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Fighter on Fighter: Breaking down UFC 219’s Cris Cyborg

Gary A. Vasquez-USA TODAY Sports

Ultimate Fighting Championship (UFC) women’s Featherweight strap-hanger, Cris Cyborg, will square off with former Bantamweight champ, Holly Holm, this Saturday (Dec. 30, 2017) at UFC 219 inside T-Mobile Arena in Las Vegas, Nevada.

It’s been 12 years since Cyborg last tasted defeat — her professional mixed martial arts (MMA) debut — and eight years since Cyborg crushed Gina Carano in Strikeforce to assert herself as the best 145-pound female in the world. Women were introduced to UFC back in 2012, but it still took another five years for Cyborg to finally be given a title shot over the summer. To the surprise of no one, Cyborg brutalized her opponent like all the others to notch up her third UFC victory. Now, Cyborg will look to make the most of her hard-earned strap by destroying one of the very few legitimate challenges to her title.

Let’s take a closer look at her skill set:


Cyborg is a special athlete. Few women in fighting shape are large enough to require a weight cut to 145 pounds, so size alone separates Cyborg from most. Of that short list, far fewer are equipped with Cyborg’s athletic gifts and physical strength. Even outside of Featherweight, the majority of fighters in women’s MMA tend to be grapplers without the ability to throw technically clean punches with fight-ending power.

Much of Cyborg’s game relies on overwhelming her opponents. Regardless of what range or facet of MMA she’s working from, Cyborg is a aggressive and relentless in pursuit of the finish. On the feet, that aggression comes in the form of numerous right hands. She’ll occasionally use a sharp jab to stand her opponent up straight before the heavy blows come, but the right hand is the core of her striking. To mix it up, Cyborg does do a nice job of punching to both the head and body. Since her opponent often is keeping her hands very tight to try and avoid the knockout punches, the body is often an easy target.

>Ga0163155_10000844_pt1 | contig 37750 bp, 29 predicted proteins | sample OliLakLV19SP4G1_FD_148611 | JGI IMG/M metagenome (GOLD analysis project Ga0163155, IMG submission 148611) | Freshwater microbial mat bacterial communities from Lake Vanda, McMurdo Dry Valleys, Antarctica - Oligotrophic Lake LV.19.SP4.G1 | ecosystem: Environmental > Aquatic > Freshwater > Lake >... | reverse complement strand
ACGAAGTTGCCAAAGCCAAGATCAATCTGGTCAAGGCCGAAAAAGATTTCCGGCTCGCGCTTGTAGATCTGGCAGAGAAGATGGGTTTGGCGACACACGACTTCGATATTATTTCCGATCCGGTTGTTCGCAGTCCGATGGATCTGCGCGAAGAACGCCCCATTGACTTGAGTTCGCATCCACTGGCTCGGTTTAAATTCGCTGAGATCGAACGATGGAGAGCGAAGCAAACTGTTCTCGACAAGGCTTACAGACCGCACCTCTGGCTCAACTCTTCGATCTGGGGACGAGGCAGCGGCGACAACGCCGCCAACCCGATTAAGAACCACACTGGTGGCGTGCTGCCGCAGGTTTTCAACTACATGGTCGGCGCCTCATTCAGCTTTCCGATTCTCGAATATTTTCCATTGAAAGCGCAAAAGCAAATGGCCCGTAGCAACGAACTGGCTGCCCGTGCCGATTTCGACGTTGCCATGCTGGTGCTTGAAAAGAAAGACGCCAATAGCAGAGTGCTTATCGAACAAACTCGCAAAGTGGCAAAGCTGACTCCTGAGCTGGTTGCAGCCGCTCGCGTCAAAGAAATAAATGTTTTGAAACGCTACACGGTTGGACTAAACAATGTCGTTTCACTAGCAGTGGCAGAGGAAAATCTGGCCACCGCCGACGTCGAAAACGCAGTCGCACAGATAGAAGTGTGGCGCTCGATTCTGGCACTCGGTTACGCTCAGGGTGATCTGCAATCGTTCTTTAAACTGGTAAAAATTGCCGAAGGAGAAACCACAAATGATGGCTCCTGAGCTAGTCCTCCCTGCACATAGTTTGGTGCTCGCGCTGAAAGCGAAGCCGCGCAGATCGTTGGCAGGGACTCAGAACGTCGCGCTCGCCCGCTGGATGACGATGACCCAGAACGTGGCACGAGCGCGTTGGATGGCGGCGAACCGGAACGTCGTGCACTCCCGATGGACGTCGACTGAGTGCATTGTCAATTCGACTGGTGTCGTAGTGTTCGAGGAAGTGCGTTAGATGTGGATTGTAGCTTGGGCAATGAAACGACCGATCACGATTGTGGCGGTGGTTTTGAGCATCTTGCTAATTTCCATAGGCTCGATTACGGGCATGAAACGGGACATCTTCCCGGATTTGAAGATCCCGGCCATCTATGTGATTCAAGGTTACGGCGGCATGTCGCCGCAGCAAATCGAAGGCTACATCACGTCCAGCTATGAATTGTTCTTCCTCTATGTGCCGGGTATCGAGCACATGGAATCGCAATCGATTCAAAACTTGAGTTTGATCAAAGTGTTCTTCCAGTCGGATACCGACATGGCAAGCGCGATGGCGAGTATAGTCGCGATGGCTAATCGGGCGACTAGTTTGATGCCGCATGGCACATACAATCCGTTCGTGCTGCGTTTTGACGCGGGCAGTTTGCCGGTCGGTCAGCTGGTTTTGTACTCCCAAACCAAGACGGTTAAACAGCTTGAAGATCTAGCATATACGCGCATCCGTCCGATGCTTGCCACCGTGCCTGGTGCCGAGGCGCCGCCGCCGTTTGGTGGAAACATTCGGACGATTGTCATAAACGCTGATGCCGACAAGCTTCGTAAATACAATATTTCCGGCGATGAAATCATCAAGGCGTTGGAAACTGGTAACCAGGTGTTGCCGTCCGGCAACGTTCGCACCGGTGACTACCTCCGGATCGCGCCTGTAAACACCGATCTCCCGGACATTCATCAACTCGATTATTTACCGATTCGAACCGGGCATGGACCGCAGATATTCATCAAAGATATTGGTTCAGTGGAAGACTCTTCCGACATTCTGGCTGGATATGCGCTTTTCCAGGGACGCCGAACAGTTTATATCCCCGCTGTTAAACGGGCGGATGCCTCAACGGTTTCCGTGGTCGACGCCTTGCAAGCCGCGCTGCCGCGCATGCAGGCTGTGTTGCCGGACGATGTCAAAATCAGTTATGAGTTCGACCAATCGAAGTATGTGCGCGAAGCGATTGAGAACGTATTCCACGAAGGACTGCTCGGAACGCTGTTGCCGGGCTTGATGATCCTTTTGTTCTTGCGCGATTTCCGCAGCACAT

Though she’s moved away from rushes, Cyborg has the option of simply ignoring her opponent’s offense flurrying. Alternating right hands and left hooks, Cyborg’s approach is simple but undoubtedly effective. She’s a very durable fighter, and there isn’t a woman in MMA who could trade punches with Cyborg and come out on top consistently.

Leslie Smith tried — and her toughness should never be questioned — but the hand speed and power difference was immediately obvious (GIF).

Cyborg’s most recent performance was the most technical and measured of her career. She still walked down and battered Tonya Evinger like a red-haired terminator, but Cyborg was smart from every distance. At range, she punished her opponent’s lead leg to the point where it was giving out. As Cyborg moved closer, her head movement showed dramatic improvement and allowed her to avoid many of Evinger’s wild strikes.

Once in a closer range, Cyborg would let her hands fly, but she was never sloppy or loading up too much. In addition, Cyborg would end her combinations by punching into the clinch, another area where Cyborg tends to dominate with a refined mix of physicality and technique. After clubbing her opponent with a right hand, Cyborg will transition into the double-collar tie. From there, she’s able to throw her opponents around, slam home knees to the face, and even crack her opponent with the occasional elbow.

For some of the specific transitions in the clinch, check out this week’s technique highlight below: